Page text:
Julian Dean competed during some of professional cycling's darkest days but wants to be part of its long road to redemption.

Dean, who retired from competition last year, has moved back to Rotorua with his family and joined the Australian-based Orica-GreenEDGE team as a performance director.

Orica-GreenEDGE are one of 11 World Tour teams who have joined Velon, a newly-formed business venture that wants to clean up cycling's image following years of doping scandals and promote sustainability for teams.

They plan to work alongside cycling's governing body, the UCI, and major race conductors ASO who operate the Tour de France.


"This is very exciting," Dean said. "I think a lot of the detail in what the Velon group is going be involved in is not yet available but it's something we've been working on for 18 months.

"Obviously we've had a very troubled few years with the history of cycling and this is really a move to get away from that."

The Kiwi rode for a collection of teams during a 14-year career at the top level and knows that winning back the casual fan won't be easy.

"It's only really a question of time," Dean said. "I'm very proud of cycling. I think we've been the most advanced sport in the world in terms of our anti-doping policies. It was the first sport in the world to have a no-needles policy.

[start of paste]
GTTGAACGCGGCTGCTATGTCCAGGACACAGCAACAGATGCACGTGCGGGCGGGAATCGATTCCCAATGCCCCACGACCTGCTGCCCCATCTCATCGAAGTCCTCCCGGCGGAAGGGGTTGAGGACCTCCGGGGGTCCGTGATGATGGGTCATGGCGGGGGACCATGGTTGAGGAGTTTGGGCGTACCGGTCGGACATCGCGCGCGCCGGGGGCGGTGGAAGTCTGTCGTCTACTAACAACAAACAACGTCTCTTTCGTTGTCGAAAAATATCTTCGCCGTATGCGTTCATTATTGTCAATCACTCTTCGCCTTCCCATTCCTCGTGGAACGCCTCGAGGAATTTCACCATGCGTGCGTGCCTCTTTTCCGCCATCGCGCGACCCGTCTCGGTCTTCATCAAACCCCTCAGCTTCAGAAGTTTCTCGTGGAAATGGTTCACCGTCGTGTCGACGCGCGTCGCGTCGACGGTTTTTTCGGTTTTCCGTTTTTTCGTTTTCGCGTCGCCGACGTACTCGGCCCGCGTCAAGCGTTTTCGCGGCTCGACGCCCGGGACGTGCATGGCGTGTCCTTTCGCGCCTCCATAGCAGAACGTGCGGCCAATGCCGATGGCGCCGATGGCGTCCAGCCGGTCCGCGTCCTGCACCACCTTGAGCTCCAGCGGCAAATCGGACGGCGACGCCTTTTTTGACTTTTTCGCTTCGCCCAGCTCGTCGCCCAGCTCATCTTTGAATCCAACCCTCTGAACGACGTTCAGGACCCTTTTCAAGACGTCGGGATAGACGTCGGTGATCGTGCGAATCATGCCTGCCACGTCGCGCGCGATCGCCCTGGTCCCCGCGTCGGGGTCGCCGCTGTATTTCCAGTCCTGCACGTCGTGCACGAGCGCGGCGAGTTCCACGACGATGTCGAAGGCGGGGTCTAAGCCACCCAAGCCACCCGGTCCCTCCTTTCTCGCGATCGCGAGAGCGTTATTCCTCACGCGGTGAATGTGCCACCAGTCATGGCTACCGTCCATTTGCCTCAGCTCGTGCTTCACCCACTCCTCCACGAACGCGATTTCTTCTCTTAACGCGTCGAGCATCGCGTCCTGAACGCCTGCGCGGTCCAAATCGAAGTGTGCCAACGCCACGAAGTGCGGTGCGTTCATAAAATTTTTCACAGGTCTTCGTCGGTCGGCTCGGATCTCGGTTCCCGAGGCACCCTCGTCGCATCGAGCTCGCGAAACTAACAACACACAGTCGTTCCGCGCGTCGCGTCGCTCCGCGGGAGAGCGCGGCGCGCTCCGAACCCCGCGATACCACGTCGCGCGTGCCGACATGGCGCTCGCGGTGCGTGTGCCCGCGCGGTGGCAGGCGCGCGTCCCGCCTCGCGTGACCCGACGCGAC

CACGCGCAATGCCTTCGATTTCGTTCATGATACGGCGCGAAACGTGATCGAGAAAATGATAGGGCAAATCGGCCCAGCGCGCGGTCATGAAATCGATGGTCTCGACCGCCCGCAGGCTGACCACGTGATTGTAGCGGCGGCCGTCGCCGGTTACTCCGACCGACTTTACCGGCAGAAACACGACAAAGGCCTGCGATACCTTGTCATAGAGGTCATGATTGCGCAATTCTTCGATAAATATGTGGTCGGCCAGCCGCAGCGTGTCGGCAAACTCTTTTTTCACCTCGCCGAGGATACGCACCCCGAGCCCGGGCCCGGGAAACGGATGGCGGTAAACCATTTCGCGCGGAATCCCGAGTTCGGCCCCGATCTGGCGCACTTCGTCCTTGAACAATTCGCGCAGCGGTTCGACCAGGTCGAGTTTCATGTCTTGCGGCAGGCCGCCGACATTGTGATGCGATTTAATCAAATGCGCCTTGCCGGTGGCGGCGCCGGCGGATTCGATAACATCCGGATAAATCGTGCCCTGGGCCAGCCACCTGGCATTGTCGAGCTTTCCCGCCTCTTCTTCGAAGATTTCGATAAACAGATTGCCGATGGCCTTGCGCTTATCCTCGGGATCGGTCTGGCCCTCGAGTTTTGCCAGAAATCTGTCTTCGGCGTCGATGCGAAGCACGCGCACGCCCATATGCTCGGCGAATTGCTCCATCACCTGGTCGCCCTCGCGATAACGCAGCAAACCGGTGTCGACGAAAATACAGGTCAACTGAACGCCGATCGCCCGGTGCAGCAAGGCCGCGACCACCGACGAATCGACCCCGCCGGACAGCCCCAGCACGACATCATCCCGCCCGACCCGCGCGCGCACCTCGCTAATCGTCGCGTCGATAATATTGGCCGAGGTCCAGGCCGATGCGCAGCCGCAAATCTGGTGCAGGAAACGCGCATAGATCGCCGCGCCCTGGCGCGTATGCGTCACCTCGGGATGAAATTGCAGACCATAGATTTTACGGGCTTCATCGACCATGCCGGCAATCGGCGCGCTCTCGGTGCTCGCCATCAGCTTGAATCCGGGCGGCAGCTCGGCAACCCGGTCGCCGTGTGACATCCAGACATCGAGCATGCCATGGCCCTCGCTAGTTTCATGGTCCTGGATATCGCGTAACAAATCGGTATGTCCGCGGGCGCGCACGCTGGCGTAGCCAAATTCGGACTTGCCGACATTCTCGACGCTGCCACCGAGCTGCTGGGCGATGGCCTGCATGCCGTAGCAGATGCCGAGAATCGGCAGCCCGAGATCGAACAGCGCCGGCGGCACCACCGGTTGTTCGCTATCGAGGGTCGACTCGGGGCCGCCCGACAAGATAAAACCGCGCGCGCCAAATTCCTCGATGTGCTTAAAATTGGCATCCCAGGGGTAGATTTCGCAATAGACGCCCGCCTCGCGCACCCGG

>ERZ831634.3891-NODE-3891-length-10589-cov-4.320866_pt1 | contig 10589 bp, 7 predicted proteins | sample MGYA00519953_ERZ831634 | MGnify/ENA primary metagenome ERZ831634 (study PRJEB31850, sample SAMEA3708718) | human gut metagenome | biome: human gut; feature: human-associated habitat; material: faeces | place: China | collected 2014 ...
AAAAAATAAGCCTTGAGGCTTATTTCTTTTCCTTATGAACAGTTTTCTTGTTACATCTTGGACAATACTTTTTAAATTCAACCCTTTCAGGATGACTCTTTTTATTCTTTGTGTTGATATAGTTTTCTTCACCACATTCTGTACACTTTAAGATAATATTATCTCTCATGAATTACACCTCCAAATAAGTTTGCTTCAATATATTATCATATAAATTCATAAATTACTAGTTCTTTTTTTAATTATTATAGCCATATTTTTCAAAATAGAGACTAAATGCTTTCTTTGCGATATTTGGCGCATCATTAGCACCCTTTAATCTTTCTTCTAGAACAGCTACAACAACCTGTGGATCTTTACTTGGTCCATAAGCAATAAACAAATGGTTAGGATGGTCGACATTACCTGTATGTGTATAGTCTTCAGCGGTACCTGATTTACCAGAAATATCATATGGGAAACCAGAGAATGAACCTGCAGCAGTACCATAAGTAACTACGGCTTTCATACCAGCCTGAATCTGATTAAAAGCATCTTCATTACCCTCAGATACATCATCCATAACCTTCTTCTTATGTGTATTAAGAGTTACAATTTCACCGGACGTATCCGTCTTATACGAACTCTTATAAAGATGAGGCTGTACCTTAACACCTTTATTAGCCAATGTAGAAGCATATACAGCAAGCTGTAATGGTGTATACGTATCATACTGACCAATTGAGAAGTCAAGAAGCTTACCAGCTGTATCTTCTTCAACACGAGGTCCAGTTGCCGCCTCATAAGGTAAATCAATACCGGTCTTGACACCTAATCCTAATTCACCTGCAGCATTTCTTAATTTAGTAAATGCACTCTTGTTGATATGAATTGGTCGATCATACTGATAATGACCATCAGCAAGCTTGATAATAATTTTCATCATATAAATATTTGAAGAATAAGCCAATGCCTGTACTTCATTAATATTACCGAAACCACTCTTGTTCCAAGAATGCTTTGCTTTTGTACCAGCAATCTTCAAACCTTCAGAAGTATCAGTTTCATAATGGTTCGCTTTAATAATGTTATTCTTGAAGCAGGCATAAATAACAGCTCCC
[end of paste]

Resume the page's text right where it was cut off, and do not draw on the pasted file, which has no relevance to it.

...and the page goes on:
"We are not allowed to race anymore using cortisone [injections] and we are the first sport in the world to adopt the blood passport programme, which is a very significant part of our anti-doping procedures."

Six of the big teams who ride on the UCI World Tour haven't aligned themselves with Velon, including Astana, who boast Tour de France champion Vincenzo Nibali in their ranks. French teams Ag2r-La Mondiale, FDJ and Team Europcar are also among those who are yet to get on board.

29 Nov, 2014 3:06pm
2 minutes to read
30 Nov, 2014 12:06pm
4 minutes to read
1 Dec, 2014 8:51am
2 minutes to read
3 Dec, 2014 8:37am
2 minutes to read

Dean remained confident they would get involved once they had seen the positive changes Velon wanted to make.

"The one thing we do have to understand about this whole process is we are not a revolutionary group," Dean said. "We are not going to demand a revolution overnight. It's a process. It's a three to five to 10-year plan."

Part of Velon's vision is to find a way to generate more revenue for the sport so teams aren't as reliant on sponsors, and the introduction of a first-person camera on a cyclist's bike will appeal to TV viewers.

Dean hasn't had the opportunity to speak to BikeNZ about a formal role with them in the future but said he had visited the new velodrome at Cambridge and would be available to provide advice for New Zealand's upcoming road riders.

"Certainly in the future I wouldn't be adverse to helping out there. Obviously they've got a fantastic set-up in Cambridge and their future is looking bright."